Recent incidents of attempted abductions or assaults near the University of Arizona’s campus have rekindled safety discussions for those on campus.

The university has several resources when it comes to the safety of the Wildcat community that includes hundreds of blue light phones scattered across campus.

One junior at the school, Khalil Young, said he likes the “idea of the police push-call buttons,” but he feels “police response times are pretty slow.”

Young also said he doesnt see the practicality of blue light phones in a time when most people are carrying a smartphone in their pocket.

But he admits they do, at the very least, provide a sense of security across campus.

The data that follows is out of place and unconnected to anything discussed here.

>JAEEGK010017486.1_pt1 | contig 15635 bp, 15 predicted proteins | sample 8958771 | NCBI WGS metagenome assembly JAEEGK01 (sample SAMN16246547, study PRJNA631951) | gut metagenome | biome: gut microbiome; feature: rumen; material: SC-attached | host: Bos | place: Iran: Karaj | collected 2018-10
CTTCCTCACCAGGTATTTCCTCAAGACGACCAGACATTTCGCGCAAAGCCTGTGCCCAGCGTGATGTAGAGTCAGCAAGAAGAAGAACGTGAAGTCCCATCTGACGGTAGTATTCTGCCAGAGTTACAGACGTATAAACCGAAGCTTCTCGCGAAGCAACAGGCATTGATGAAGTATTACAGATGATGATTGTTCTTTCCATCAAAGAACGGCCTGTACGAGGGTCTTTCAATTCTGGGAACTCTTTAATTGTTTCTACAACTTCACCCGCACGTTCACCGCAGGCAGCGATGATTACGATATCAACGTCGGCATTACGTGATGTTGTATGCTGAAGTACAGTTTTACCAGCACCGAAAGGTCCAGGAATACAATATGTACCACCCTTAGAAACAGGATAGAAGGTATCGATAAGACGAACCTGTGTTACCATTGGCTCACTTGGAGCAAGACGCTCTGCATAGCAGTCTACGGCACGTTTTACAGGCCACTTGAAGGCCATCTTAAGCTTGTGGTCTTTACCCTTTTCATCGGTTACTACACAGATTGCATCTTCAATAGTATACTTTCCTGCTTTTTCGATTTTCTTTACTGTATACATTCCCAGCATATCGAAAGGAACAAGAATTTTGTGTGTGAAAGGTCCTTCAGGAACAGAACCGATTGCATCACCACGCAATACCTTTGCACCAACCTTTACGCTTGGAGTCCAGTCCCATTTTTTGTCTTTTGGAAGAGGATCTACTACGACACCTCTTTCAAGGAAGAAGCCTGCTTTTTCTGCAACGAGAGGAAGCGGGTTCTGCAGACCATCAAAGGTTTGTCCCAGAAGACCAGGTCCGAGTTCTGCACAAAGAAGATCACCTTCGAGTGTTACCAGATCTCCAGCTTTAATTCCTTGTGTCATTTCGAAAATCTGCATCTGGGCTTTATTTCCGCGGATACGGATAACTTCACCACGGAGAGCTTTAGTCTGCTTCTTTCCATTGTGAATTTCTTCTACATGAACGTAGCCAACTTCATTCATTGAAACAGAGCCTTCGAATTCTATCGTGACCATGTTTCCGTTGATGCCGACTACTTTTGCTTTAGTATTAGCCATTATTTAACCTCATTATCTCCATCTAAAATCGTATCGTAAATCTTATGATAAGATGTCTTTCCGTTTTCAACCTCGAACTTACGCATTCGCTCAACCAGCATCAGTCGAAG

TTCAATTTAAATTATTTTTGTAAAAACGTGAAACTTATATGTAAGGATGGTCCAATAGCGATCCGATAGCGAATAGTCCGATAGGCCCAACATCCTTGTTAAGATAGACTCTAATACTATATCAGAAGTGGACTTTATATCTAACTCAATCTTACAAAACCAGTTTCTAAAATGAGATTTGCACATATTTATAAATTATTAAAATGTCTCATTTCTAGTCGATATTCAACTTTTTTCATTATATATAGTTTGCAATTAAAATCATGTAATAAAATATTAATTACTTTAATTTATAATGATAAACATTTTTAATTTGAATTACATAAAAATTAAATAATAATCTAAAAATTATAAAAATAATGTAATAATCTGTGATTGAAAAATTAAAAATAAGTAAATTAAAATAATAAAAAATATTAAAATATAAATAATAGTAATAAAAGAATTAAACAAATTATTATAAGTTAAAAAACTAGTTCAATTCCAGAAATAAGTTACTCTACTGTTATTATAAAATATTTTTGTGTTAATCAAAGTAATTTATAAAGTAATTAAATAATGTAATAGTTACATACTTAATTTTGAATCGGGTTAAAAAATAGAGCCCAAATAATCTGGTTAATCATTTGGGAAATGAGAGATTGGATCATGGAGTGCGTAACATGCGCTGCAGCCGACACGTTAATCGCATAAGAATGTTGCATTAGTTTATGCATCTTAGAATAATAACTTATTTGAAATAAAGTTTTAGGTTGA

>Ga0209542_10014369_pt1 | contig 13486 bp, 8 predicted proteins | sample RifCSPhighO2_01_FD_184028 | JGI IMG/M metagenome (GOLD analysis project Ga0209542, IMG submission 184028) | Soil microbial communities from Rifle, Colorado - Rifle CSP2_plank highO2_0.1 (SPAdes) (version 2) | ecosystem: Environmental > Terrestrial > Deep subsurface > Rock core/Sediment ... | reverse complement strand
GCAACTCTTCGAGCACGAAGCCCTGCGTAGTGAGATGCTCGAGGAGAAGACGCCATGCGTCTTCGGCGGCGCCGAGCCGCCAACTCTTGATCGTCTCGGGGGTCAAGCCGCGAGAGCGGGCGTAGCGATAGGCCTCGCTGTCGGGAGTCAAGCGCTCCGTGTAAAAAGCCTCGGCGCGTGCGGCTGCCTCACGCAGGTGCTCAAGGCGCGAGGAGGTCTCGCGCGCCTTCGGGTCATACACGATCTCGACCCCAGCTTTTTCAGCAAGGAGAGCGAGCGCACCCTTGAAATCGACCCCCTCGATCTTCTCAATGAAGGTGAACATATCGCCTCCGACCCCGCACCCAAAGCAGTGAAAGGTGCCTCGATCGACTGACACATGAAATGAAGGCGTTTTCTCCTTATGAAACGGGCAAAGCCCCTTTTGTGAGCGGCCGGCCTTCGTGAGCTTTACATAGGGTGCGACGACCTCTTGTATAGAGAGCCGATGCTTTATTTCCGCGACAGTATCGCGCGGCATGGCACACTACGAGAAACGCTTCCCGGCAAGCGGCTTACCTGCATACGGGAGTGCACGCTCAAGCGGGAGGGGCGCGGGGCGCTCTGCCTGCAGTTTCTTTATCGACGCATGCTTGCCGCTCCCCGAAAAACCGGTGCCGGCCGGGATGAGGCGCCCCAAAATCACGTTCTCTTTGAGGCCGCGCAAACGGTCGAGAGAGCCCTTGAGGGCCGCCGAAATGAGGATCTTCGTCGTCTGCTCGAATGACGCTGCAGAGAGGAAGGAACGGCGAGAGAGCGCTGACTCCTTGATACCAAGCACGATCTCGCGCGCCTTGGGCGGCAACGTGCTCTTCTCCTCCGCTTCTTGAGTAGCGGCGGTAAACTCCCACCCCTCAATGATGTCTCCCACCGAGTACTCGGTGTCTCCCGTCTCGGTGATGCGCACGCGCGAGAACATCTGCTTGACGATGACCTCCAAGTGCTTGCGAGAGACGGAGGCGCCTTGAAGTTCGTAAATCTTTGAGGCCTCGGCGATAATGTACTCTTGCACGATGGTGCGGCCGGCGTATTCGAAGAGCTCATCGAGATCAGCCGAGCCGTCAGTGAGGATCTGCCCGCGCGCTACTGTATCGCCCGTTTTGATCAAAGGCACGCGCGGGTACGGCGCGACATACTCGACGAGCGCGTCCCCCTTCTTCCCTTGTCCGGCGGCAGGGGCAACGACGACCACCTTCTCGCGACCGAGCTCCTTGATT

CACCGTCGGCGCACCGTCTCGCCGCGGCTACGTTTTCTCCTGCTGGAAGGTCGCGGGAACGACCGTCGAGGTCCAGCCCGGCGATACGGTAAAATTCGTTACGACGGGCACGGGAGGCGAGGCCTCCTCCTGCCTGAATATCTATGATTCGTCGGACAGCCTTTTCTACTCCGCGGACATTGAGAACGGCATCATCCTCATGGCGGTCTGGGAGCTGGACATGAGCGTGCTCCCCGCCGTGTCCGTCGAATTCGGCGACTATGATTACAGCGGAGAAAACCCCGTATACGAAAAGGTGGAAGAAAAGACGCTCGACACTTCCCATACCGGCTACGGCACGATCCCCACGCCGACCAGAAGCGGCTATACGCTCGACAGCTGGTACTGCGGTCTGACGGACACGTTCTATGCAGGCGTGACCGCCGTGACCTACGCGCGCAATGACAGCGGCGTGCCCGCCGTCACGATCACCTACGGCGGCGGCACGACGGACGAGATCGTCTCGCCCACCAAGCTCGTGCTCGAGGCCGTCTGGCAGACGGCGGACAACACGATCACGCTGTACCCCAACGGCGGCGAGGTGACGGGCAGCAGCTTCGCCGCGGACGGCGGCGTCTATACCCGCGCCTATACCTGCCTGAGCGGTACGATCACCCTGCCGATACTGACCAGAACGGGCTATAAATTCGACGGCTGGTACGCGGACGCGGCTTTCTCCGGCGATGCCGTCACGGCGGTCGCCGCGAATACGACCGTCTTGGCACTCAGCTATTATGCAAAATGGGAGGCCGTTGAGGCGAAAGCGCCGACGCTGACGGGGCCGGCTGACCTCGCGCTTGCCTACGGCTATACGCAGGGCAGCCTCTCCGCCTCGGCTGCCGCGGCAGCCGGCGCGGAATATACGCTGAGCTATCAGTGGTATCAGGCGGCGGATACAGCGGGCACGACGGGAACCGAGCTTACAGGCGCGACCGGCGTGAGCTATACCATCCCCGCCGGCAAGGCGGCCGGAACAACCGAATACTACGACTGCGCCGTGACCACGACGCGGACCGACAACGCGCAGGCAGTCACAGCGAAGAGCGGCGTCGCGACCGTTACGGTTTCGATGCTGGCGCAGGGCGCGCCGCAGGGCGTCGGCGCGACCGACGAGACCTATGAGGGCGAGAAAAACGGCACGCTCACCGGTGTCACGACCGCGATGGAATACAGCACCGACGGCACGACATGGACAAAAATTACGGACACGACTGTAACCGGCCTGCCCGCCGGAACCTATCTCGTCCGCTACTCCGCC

“When you press the blue lights, at least the police know your last general location to come to,” he said. “And so I feel like they do [help]. The campus is kind of dark sometimes, so those blue lights in certain areas do provide light.”

With more than 300 of them, each light is a direct line to UAPD dispatch. While it may bring a sense of safety for students like Young, he said his awareness is elevated when he travels off campus.

“I keep my music down low because I like to hear my surroundings, and I dont wear hoods because I want to see everything,” he said when asked how he goes about remaining safe.

Its that heightened sense of situational awareness UAPDs Chief of Police Chris Olson urged for everyone during a Wednesday afternoon press conference to address recent abduction or assault attempts near campus.

Olson said, “UAPD is enhancing its patrol capabilities to provide a higher level of visibility and engagement.”

Other safety nets for students and staff include its Safe Ride Bus Program. Additionally, students are encouraged to use apps like UAlert the universitys emergency messaging system and LiveSafe, an app that allows you to report suspicious activity.